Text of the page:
7. 7. Such systems are adaptive in that they do not simplyrespond to events, but evolve or learn. Each agent is guidedby its own schema, or rules of behaviour, and also byschema shared with other agents. Interpreted in theorganisation literature, single-loop learning occurs whenschema remain unchanged, while double-loop learninginvolves changes in current schema, so producing morefundamental changes of kind (Argyris & Schon, 1978).Through double-loop learning species evolve for bettersurvival in a changing environment - and so do corporationsand industries (Waldrop, 1992: 11). Competition andconflict emerge and the evolution of the system is driven byagents who are trying to exploit each other, but the gamecan go on only if neither side succeeds completely or forlong in that exploitation (Stacey, 1996b: 340).
    8. 8. From Complex Adaptive Systems toComplex Responsive Processes of Relating• A process view of organisations• Informed by transformative teleology• Complexity sciences as a source domain for analogies with organisations• The analogies are translated in organisational terms using the work of Mead and Elias
    9. 9. The basic question explored about organisations is:what are the sources of both the stability andthe change, of both the continuity and thenovelty, of both the decay and the generation,of both the identity and the difference?
    10. 10. Understanding organisations from acomplex responsive process of relating perspective:“intrinsic properties of connection, interactionand relationship between people would bethe cause of emergent coherence and thatemergent coherence would be unpredictable”(p. 8)
    11. 11. And further:• “people would still be understood to be choosing and acting intentionally, but this would apply to particular, local response to others in ordinary, everyday organisational life. It would be the interaction itself that causes the emergent pattern, and plans and procedures would feature in these interactions without determining their pattern” (p. 8)
    12. 12. And in terms of Identity:• “in this paradigm, an organisation comes to be what it is because of the intrinsic capacity of human beings, individually and collectively, to express their identities and thereby their differences. Identity and difference emerge through self organisation; that is, relationships of a cooperative and competitive kind” (p. 8).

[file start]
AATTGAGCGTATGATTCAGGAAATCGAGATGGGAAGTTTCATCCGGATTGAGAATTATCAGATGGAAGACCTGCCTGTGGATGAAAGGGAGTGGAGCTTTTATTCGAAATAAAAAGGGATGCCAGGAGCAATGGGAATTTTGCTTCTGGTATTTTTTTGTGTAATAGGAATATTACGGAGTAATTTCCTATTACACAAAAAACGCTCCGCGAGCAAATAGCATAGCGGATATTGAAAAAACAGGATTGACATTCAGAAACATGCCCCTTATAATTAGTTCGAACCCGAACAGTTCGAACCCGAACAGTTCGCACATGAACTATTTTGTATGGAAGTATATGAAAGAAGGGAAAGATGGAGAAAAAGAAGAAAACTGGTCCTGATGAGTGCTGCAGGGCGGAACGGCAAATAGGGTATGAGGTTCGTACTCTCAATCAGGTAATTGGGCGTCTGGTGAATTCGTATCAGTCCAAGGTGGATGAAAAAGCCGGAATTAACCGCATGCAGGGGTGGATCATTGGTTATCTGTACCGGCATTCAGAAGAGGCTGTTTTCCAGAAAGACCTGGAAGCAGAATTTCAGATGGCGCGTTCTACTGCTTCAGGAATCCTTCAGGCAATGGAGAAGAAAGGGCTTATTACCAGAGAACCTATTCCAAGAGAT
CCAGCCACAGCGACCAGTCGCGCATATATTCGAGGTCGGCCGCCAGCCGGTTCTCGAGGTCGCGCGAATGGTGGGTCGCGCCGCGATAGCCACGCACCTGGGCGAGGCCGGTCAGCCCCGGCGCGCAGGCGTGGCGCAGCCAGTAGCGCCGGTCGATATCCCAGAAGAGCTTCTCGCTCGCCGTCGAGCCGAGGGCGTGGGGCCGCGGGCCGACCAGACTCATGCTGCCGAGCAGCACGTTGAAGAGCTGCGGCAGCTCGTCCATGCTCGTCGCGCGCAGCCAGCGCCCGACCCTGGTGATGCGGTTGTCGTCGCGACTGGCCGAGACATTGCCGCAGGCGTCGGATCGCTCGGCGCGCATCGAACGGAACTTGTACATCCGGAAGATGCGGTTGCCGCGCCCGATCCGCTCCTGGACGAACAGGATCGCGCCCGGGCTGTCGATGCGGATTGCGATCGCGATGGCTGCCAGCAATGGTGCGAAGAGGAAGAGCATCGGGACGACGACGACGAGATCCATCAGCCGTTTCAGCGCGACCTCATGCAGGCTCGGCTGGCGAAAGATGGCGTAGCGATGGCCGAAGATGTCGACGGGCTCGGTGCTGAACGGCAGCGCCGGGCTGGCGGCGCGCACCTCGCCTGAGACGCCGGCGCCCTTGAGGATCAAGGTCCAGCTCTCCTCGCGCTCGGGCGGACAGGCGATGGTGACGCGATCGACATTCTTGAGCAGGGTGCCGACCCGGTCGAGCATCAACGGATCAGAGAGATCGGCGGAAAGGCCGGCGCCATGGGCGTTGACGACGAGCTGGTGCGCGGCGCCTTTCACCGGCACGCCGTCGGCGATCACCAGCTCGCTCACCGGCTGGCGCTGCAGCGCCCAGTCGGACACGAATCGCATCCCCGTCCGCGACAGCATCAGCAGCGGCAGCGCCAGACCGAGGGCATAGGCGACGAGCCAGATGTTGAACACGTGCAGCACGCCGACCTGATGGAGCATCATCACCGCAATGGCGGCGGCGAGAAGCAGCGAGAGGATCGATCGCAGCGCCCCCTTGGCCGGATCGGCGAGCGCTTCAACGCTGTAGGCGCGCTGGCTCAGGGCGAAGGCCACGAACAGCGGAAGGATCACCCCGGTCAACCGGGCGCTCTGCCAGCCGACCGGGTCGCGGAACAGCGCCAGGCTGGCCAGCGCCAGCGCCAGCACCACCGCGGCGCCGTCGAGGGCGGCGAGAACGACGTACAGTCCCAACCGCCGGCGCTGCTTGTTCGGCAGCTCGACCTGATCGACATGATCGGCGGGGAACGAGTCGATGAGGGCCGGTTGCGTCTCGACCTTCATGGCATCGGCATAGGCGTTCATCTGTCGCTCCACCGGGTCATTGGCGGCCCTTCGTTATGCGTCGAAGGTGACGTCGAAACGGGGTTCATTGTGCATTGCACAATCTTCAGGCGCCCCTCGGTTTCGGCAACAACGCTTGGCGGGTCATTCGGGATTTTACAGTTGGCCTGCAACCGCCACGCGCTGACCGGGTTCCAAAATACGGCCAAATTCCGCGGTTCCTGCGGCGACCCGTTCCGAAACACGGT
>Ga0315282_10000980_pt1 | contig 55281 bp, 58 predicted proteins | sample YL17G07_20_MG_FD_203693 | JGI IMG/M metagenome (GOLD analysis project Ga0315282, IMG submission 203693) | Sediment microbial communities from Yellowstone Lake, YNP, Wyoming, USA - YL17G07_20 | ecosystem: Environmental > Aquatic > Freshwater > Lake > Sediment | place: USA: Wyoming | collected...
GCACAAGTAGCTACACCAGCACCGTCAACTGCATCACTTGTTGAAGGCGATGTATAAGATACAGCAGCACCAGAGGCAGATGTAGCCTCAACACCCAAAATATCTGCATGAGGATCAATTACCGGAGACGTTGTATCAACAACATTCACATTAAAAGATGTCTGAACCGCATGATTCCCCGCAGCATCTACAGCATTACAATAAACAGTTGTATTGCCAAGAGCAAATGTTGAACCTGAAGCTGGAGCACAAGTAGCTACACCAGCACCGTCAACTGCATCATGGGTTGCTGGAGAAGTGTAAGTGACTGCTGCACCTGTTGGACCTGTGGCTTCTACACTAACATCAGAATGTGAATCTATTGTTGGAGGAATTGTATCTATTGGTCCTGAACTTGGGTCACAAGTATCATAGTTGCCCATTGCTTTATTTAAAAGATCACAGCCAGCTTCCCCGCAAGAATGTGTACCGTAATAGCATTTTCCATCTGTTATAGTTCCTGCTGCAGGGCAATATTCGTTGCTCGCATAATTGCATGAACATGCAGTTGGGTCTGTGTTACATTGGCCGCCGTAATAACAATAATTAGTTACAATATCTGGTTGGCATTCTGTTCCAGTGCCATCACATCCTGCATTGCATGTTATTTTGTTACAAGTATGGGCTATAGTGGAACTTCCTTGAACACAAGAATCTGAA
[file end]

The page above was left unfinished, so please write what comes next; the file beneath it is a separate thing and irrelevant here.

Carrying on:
13. 13. Complex Responsive Processes of Relating• Transformative teleology• Paradoxical• No split between the individual and the social• Mead’s I-me dialectic and the conversation of gestures• The ‘living present’ (Hegel)
    14. 14. Self consciousness: The I- Me dialectic• Me: the identity involved in the silent conversation, what we experience as inside our heads, the attitude of one’s group to one’s self• I: the individual’s response to Me, the action one takes in response to the perceived community view of oneself
    15. 15. The process of ‘Organising’:• The ongoing joint action of communication in the living present as• Continual interaction between humans who are all forming intentions, choosing and acting in relation to one another as they go about their daily life, but no one can step outside an interaction to arrange it or design it.• There is no objectifiable ‘it’. There is only the responsive process of relating itself
    16. 16. • The organisation is not understood as a tool for humans to design and control, but as experience in the living present• A complex responsive process of relating perspective focuses attention on communication in all its forms and seeks to understand how people accomplish the joint action of organisation• Imagine then organisations as webs of communication or as Patricia Shaw later suggests patterns of conversation
    17. 17. • Take this perspective as a gesture, what meaning might arise out of those insights and this language?• How might we understand our own work using this thinking?